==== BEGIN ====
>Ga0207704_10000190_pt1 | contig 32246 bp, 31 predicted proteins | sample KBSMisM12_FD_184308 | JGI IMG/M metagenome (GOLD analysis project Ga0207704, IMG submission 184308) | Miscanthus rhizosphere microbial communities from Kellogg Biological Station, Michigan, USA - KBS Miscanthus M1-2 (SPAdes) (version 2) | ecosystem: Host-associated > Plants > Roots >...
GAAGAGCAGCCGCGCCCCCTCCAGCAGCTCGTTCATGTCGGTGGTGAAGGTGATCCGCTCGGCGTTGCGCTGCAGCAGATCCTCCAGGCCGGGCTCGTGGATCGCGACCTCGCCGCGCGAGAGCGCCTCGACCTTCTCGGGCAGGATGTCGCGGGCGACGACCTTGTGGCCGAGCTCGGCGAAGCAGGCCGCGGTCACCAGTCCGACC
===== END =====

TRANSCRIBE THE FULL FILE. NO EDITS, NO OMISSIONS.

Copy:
>Ga0207704_10000190_pt1 | contig 32246 bp, 31 predicted proteins | sample KBSMisM12_FD_184308 | JGI IMG/M metagenome (GOLD analysis project Ga0207704, IMG submission 184308) | Miscanthus rhizosphere microbial communities from Kellogg Biological Station, Michigan, USA - KBS Miscanthus M1-2 (SPAdes) (version 2) | ecosystem: Host-associated > Plants > Roots >...
GAAGAGCAGCCGCGCCCCCTCCAGCAGCTCGTTCATGTCGGTGGTGAAGGTGATCCGCTCGGCGTTGCGCTGCAGCAGATCCTCCAGGCCGGGCTCGTGGATCGCGACCTCGCCGCGCGAGAGCGCCTCGACCTTCTCGGGCAGGATGTCGCGGGCGACGACCTTGTGGCCGAGCTCGGCGAAGCAGGCCGCGGTCACCAGTCCGACC